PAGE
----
Who Do You Trust on Women's Health: Dr. Susan Wood Speaks Out to NWHN About the FDA
By Cindy Pearson
On August 31, 2005, Dr. Susan F. Wood resigned from her position as head of the Office of Womenâ€™s Health at the Food and Drug Administration (FDA) in protest over the agencyâ€™s handling of emergency contraception (EC). That month, the FDA announced that it would not approve Barr Laboratoryâ€™s application to make Plan B emergency contraception available over-the-counter (OTC). In Susanâ€™s words: "I can no longer serve as staff when scientific and clinical evidence, fully evaluated and recommended for approval by the professional staff here, has been overruled." Susan has been busy since her resignation, talking to groups around the country about how the FDA is ignoring science and the threat this poses to womenâ€™s health. Cindy Pearson, NWHNâ€™s Executive Director, caught up with Susan in Ann Arbor, Michigan, in early November. Below is a portion of their conversation.
Cindy: Susan, how did you see the process go wrong in relation to Plan B Emergency Contraception, and the request to make it available over-the-counter?
Susan: There were a couple of places where the process went wrong. First of all, in 2004, the Director for the Center for Drug Evaluation and Research overruled the decision of the scientific reviewers and the Advisory Committeeâ€™s recommendation that EC be made available over-the-counter. This overruling was very unusual because there was, essentially, consensus at every level below the Director that EC should be approved for OTC use. So, for the FDA to come out with a non-approvable letter was quite unusual, given the strong agreement in favor of over-the-counter approval at every level and of the Advisory Committee.
The second way the situation was unprecedented was that the FDA asked a question about an OTC product that weâ€™ve never asked before. The FDA has never asked whether a small, specific group of the general public can understand a productâ€™s label and use the product correctly. In this case, we asked about teens aged 16 and under. There is no evidence to suggest that EC is not safe and effective for these young teens, and there is no precedent for pulling them out as a special population and seeking greater restrictions on their use of a product.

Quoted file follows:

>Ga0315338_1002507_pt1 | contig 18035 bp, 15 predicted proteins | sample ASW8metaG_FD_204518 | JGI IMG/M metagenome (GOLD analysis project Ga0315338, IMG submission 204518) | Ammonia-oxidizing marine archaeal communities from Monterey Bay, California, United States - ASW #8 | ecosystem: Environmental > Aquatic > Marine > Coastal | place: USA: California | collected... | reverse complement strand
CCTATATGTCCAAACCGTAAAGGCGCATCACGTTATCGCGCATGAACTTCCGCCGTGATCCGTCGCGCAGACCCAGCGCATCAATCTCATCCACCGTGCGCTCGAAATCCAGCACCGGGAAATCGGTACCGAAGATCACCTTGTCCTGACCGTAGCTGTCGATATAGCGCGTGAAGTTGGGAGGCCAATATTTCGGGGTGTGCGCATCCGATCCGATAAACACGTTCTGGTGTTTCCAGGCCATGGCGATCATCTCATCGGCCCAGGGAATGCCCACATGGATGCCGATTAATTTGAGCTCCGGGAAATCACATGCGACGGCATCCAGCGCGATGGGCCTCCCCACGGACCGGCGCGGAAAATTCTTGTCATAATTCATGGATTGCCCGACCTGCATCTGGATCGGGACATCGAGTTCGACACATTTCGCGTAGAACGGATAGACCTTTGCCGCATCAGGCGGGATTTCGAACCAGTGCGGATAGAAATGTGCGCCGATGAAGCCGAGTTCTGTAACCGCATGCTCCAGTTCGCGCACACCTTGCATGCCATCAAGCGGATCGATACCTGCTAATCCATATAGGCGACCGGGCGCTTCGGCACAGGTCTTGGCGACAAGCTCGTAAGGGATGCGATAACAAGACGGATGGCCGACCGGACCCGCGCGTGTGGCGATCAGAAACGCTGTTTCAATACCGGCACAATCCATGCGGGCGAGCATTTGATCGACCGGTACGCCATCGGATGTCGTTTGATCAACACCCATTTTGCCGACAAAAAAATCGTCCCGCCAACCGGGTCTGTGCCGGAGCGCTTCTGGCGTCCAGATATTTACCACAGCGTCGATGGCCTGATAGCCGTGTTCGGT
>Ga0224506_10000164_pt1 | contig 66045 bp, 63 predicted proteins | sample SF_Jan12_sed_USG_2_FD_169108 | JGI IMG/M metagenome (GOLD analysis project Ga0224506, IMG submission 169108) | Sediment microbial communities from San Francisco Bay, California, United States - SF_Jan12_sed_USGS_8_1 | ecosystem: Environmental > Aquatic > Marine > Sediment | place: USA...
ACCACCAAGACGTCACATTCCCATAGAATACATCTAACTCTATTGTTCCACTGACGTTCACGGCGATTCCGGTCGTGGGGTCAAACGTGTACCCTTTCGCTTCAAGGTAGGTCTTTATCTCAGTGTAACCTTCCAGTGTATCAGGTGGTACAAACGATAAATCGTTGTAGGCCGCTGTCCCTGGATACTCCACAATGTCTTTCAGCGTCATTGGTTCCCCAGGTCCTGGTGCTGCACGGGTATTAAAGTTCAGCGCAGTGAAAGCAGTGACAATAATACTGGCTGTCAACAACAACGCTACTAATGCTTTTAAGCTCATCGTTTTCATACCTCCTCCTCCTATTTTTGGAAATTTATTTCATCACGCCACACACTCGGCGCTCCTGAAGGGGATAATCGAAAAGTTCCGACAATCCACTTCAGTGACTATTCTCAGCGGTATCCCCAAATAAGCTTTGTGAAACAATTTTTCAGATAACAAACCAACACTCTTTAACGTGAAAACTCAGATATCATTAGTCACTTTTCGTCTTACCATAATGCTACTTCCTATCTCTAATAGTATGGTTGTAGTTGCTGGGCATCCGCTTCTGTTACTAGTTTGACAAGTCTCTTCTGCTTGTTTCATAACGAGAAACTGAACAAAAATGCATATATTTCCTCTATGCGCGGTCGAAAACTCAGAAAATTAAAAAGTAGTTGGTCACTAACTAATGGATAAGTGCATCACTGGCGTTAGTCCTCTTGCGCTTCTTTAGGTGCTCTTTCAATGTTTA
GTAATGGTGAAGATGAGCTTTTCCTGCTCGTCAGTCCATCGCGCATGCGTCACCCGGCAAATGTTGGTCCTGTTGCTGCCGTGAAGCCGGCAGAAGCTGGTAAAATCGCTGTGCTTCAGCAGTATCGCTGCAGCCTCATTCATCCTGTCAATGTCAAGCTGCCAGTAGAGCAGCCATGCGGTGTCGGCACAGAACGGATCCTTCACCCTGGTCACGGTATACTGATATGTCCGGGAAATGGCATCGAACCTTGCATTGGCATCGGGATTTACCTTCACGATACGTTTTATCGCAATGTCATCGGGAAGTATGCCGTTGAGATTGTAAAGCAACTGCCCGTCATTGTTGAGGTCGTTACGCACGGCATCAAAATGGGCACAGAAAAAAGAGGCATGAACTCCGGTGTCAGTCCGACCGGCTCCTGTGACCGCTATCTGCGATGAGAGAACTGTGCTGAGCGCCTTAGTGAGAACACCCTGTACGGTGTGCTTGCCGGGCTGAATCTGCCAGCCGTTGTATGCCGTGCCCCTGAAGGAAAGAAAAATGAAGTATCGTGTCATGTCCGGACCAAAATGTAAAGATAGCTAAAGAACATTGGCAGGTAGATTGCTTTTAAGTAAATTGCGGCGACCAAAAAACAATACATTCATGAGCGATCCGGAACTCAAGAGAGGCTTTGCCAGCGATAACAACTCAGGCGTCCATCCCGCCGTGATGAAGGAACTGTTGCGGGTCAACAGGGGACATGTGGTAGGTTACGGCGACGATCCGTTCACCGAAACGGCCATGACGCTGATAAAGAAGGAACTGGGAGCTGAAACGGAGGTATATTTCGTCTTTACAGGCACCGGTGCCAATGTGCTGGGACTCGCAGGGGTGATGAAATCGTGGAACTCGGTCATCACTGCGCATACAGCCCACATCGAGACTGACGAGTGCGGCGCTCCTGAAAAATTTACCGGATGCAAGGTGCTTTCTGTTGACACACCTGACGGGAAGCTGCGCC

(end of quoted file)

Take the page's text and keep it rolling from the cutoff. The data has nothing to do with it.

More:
And, what happened next was very different. The Center Director did not approve over-the-counter status, and then asked Barr Laboratory, which makes Plan B, to come back either with more data on these very young teens or a plan for providing Plan B by prescription for young teens and by non-prescription for everyone else. The company came back with that proposal as requested, and the Center was then prepared to approve it OTC for women 17 and older by early 2005. But for some reason, that approval was again delayed for months.
Cindy: And then, the Commissioner announced in August, 2005, that the FDA couldn't make a decision, because the agency needed to study whether or not it had the authority to make a product available over-the-counter only for a certain age group.
Susan: And that was another type of abuse of the process. That was used solely as a delay mechanism, not because it was necessary to protect the health of that group of people.
Cindy: Susan, from the outside, we womenâ€™s health advocates believed that the FDAâ€™s unexpected decisions must have been influenced from elsewhere. We felt that, left to its own devices, the FDA wouldnâ€™t have done what it did. You went to work there every day -- did you see things that made you feel like there was some sort of pressure coming from outside?
Susan: I think you're right: left to its own devices the FDA would have approved over-the-counter status for EC a long time ago. I donâ€™t know what took our independence away from us, but I donâ€™t think the agency was acting independently in this case.